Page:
What’s Up With El Nino – Winter 2023-2024
It’s the first day of calendar winter, ski areas are open and we’re coming off last winter which had 90.3 inches of snow (3rd highest on record) and 123 ski days on natural snow (5th highest on record – since 1900). It was the third winter in a row of La Nina. With snow-making at 4 locations in the Metro area now the natural snow isn’t as critical as it used to be although it’s nice to get off the man-made snow loops for variety and lighter crowds.
Unfortunately, we’re heading into a much different winter with El Nino setting in.
Historical El Nino/Neutral/La Nina winters since 1950 can be found on the National Weather Service (NWS)/NOAA/Forecast/Climate Prediction/El Nino-La Nina website and Twin Cities airport snow records can be found on the DNR Twin Cities Climate website.
El Nino winters have had an average winter snowfall of 44.3 inches and average 61 ski days (average winters have about 70 ski days – 2 inches on the ground). The calendar winter average temperature has been 18.8 F in El Nino winters. The ski start is about December 22 in El Nino winters. In the 25 El Nino winters on record there have been 5 with more than 100 ski days. The most ski days were in the winter of 1991-1992 with 125 ski days (Halloween Blizzard of ’91 happened this winter). In the El Nino winters there have been 16 below the 70 ski day average with the lowest in 1958-1959 at 10 ski days.
La Nina winters average 58.8 inches of snow and 90.2 ski days. The calendar winter temperature averages 16.9 F. The average ski start is about December 9. In 25 La Nina winters there have been 12 with 100 plus ski days with the highest in 1964-65 with 131 ski days. Only 5 La Nina winters were less than the 70 ski day average (lowest 21 ski days in 2011-2012).
The 24 Neutral winters had an average snowfall of 54.8 inches and averaged 75 ski days. The average calendar winter temperature for Neutral winters is 16.8 F. The average ski start is about December 13. In the 24 Neutral winters there have been 8with 100 plus ski days with a maximum of 132 ski days in 1950-1951 (highest for any winter). There have been 10 Neutral winters with less than 70 ski days with the lowest at 20 in 1956-1957.
Not only are we headed into an El Nino winter but it appears to be a Strong El Nino winter with an Oceanic Nino Index (ONI) above 2. The ONI is a measure of heat in certain areas in the Pacific Ocean that allow data for each year of record to be compared. (Search online or see the NWS website for more info on ONI).
Previous Strong El Nino events since 1950 have occurred in the following winters: 1982-83, 1997-98 and 2015-16.
The winter of 1982-83 had 74.4 inches of snow and 74 ski days (10 later in March)…both above average. Typically, there are about 1.4 ski days per inch of snow so that should’ve been a 100 plus ski day winter. About one half of the snow fell in March (14.3 inches) and April (21.8 inches) which are not part of calendar winter. The real problem was the warm temperatures. The high temps were at or above freezing from December 21 through December 26. January had 8 days at or above freezing. February was worse with highs at or above freezing from February 10 through February 28 (six days with highs of 40 F Plus).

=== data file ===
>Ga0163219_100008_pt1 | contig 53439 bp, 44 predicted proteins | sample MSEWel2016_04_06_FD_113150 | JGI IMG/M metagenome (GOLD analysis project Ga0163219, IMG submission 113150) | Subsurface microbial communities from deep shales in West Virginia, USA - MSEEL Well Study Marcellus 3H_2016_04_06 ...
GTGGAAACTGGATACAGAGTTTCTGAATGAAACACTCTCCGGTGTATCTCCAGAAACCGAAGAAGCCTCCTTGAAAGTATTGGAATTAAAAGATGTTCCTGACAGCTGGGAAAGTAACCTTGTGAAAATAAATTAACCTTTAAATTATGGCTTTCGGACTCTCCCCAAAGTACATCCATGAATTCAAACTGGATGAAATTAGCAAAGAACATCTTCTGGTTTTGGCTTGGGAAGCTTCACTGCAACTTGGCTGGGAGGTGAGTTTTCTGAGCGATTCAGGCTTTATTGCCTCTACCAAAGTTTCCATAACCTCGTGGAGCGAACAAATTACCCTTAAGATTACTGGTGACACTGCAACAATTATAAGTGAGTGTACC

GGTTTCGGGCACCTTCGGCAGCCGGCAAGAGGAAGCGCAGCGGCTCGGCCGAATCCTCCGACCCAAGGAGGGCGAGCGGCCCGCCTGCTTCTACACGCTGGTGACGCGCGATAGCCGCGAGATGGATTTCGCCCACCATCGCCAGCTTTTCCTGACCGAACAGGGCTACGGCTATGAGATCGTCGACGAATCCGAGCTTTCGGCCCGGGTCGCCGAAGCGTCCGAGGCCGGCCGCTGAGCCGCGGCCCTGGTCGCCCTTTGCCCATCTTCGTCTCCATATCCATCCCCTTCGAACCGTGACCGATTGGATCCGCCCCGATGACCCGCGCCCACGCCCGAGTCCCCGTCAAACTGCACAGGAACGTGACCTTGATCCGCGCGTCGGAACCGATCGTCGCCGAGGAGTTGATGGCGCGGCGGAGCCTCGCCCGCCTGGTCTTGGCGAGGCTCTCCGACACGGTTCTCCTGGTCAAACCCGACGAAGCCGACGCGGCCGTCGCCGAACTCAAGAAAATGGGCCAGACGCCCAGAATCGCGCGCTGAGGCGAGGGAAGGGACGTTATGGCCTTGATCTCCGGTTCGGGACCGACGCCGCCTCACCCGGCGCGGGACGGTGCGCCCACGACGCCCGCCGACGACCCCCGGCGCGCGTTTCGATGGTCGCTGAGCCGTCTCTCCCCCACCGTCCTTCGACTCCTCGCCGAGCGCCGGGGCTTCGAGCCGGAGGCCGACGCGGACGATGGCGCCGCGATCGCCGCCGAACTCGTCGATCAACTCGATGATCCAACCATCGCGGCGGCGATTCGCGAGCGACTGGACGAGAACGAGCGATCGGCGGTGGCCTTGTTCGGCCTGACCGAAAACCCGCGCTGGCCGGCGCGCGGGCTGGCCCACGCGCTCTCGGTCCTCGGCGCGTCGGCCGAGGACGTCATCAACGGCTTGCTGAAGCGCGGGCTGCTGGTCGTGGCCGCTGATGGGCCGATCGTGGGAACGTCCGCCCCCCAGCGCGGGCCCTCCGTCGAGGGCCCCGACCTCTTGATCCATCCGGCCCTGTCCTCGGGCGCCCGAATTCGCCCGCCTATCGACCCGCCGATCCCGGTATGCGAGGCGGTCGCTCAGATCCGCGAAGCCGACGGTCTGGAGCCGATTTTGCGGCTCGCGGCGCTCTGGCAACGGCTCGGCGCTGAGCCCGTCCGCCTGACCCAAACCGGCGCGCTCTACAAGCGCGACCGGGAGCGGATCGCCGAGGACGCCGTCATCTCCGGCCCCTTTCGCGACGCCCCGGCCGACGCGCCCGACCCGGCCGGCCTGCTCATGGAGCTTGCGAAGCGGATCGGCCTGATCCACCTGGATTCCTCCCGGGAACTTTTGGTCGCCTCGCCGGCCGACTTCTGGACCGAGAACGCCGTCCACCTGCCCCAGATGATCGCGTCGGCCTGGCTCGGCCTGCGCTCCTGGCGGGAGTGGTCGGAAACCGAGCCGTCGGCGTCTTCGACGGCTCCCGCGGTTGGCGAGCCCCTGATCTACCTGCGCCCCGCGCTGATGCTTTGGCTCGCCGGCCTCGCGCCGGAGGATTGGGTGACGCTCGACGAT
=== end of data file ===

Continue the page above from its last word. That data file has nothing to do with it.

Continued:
The winter of 1997-1998 had 35 inches of snow and 47 ski days. There was a good start with 3 to 5 inches of snow on the ground from November 14 through the 26th of November. Again, warm temperatures were the issue. December had 19 days at or above freezing including 5 with 40 plus highs. January had 9 at 32F+ with 3 at 40F+. February had 21 days with at or above freezing highs including 11 at 40F+ and 3 with 50F+.
The winter of 2015-2016 had 36.7 inches of snow and 51 ski days. There were 21 days in December of at or above freezing highs with 11 that were at 40F plus. January had 9 days with highs at or above freezing with 3 that were at 40F plus. February had 17 days with highs at freezing or above and 8 at 40F plus and one at 50F plus.
This November was the 15th warmest on record with an average temperature of 38.5 F. November had the sixth least amount of snow with 0.5 inches. It was the second driest November with only 0.04 inches.
Earlier this week in the Minneapolis Star Tribune Paul Douglas mentioned that some models are projecting maybe only 1 inch of snow between now and Christmas. The NWS Climate Prediction for this winter is warmer with equal chances of precipitation. If its too warm some of that may fall as rain…not good. Since 1950 we have had about 27 years when we could’ve skied in November. That included November of 1991 after the Halloween Blizzard when we had 26 ski days although the grooming wasn’t ready and all of the snow melted near the end of the month. From 1900 to 1950 there were 10 years with possible skiing in November.
From 1900 up to 1950 the average annual snowfall was 40.6 inches. From 1950 through last winter the annual snowfall has averaged 52.6 inches…about a foot more.
It should be cold enough in stretches to make enough snow for the usual full man-made loops to open. Elm Creek had quite a bit of snow made on the lower section today (Friday 12/1).
Its good we have the alternatives now that we didn’t have 20 or so years ago.
See you out on one of the loops.